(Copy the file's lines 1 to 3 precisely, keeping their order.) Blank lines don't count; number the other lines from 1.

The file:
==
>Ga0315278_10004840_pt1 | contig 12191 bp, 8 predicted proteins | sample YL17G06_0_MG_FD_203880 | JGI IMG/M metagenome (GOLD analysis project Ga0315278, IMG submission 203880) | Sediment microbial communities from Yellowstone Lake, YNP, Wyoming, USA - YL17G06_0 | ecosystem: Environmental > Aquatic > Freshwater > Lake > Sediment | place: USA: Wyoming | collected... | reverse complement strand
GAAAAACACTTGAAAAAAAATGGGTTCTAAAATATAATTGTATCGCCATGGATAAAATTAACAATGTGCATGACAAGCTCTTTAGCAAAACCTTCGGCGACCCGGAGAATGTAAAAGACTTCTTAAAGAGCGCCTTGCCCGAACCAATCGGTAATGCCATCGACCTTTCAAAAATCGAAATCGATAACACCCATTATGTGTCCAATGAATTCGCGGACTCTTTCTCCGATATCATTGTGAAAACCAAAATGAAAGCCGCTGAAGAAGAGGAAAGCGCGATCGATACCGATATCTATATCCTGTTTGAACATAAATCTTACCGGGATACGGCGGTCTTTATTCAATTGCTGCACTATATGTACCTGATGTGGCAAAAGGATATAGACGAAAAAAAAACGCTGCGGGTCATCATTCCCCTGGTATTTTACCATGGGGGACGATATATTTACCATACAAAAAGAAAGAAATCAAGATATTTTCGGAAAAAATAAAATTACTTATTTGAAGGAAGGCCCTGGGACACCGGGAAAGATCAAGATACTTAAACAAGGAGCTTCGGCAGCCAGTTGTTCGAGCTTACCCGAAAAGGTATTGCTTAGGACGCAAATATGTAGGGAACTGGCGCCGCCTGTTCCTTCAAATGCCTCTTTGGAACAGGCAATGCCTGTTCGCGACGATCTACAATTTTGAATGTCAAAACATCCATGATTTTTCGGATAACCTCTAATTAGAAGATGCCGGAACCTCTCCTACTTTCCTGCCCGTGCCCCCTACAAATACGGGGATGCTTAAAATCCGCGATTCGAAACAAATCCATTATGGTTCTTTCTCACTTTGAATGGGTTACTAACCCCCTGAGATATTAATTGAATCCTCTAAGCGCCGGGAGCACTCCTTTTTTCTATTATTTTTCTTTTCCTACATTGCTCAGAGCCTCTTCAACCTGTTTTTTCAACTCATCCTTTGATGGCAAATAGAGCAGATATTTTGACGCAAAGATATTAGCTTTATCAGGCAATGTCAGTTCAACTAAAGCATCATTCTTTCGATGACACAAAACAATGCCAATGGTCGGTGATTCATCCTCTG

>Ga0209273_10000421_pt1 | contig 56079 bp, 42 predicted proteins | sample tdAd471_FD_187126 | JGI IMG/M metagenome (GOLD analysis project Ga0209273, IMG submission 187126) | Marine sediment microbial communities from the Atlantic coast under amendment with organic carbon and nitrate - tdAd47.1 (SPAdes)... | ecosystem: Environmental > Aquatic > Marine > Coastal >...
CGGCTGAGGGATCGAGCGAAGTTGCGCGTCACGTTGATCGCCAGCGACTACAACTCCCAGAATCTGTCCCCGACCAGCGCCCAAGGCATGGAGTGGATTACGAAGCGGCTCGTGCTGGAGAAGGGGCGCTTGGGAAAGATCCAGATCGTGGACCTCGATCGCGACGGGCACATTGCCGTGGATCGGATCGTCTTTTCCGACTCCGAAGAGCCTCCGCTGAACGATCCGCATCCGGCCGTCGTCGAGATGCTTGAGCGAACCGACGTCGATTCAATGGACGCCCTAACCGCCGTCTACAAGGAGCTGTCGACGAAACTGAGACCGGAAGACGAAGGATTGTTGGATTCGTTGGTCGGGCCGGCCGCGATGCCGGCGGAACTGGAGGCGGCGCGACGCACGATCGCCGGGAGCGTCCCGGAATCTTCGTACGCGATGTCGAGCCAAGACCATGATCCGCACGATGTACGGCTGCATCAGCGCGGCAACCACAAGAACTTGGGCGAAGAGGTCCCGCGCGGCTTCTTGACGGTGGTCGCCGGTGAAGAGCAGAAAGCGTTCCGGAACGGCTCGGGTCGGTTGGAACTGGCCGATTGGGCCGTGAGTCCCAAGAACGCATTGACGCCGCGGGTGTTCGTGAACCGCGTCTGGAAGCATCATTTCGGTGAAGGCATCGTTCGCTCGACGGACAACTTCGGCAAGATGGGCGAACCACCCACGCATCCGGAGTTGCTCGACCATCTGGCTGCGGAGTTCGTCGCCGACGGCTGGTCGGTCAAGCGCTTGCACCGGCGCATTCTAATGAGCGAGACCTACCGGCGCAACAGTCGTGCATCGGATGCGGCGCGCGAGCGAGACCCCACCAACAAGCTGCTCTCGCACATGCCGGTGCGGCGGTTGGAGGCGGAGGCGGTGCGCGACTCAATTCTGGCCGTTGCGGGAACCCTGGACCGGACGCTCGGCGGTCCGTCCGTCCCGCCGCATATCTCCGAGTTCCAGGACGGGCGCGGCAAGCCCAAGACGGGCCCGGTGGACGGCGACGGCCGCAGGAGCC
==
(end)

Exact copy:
>Ga0315278_10004840_pt1 | contig 12191 bp, 8 predicted proteins | sample YL17G06_0_MG_FD_203880 | JGI IMG/M metagenome (GOLD analysis project Ga0315278, IMG submission 203880) | Sediment microbial communities from Yellowstone Lake, YNP, Wyoming, USA - YL17G06_0 | ecosystem: Environmental > Aquatic > Freshwater > Lake > Sediment | place: USA: Wyoming | collected... | reverse complement strand
GAAAAACACTTGAAAAAAAATGGGTTCTAAAATATAATTGTATCGCCATGGATAAAATTAACAATGTGCATGACAAGCTCTTTAGCAAAACCTTCGGCGACCCGGAGAATGTAAAAGACTTCTTAAAGAGCGCCTTGCCCGAACCAATCGGTAATGCCATCGACCTTTCAAAAATCGAAATCGATAACACCCATTATGTGTCCAATGAATTCGCGGACTCTTTCTCCGATATCATTGTGAAAACCAAAATGAAAGCCGCTGAAGAAGAGGAAAGCGCGATCGATACCGATATCTATATCCTGTTTGAACATAAATCTTACCGGGATACGGCGGTCTTTATTCAATTGCTGCACTATATGTACCTGATGTGGCAAAAGGATATAGACGAAAAAAAAACGCTGCGGGTCATCATTCCCCTGGTATTTTACCATGGGGGACGATATATTTACCATACAAAAAGAAAGAAATCAAGATATTTTCGGAAAAAATAAAATTACTTATTTGAAGGAAGGCCCTGGGACACCGGGAAAGATCAAGATACTTAAACAAGGAGCTTCGGCAGCCAGTTGTTCGAGCTTACCCGAAAAGGTATTGCTTAGGACGCAAATATGTAGGGAACTGGCGCCGCCTGTTCCTTCAAATGCCTCTTTGGAACAGGCAATGCCTGTTCGCGACGATCTACAATTTTGAATGTCAAAACATCCATGATTTTTCGGATAACCTCTAATTAGAAGATGCCGGAACCTCTCCTACTTTCCTGCCCGTGCCCCCTACAAATACGGGGATGCTTAAAATCCGCGATTCGAAACAAATCCATTATGGTTCTTTCTCACTTTGAATGGGTTACTAACCCCCTGAGATATTAATTGAATCCTCTAAGCGCCGGGAGCACTCCTTTTTTCTATTATTTTTCTTTTCCTACATTGCTCAGAGCCTCTTCAACCTGTTTTTTCAACTCATCCTTTGATGGCAAATAGAGCAGATATTTTGACGCAAAGATATTAGCTTTATCAGGCAATGTCAGTTCAACTAAAGCATCATTCTTTCGATGACACAAAACAATGCCAATGGTCGGTGATTCATCCTCTG

>Ga0209273_10000421_pt1 | contig 56079 bp, 42 predicted proteins | sample tdAd471_FD_187126 | JGI IMG/M metagenome (GOLD analysis project Ga0209273, IMG submission 187126) | Marine sediment microbial communities from the Atlantic coast under amendment with organic carbon and nitrate - tdAd47.1 (SPAdes)... | ecosystem: Environmental > Aquatic > Marine > Coastal >...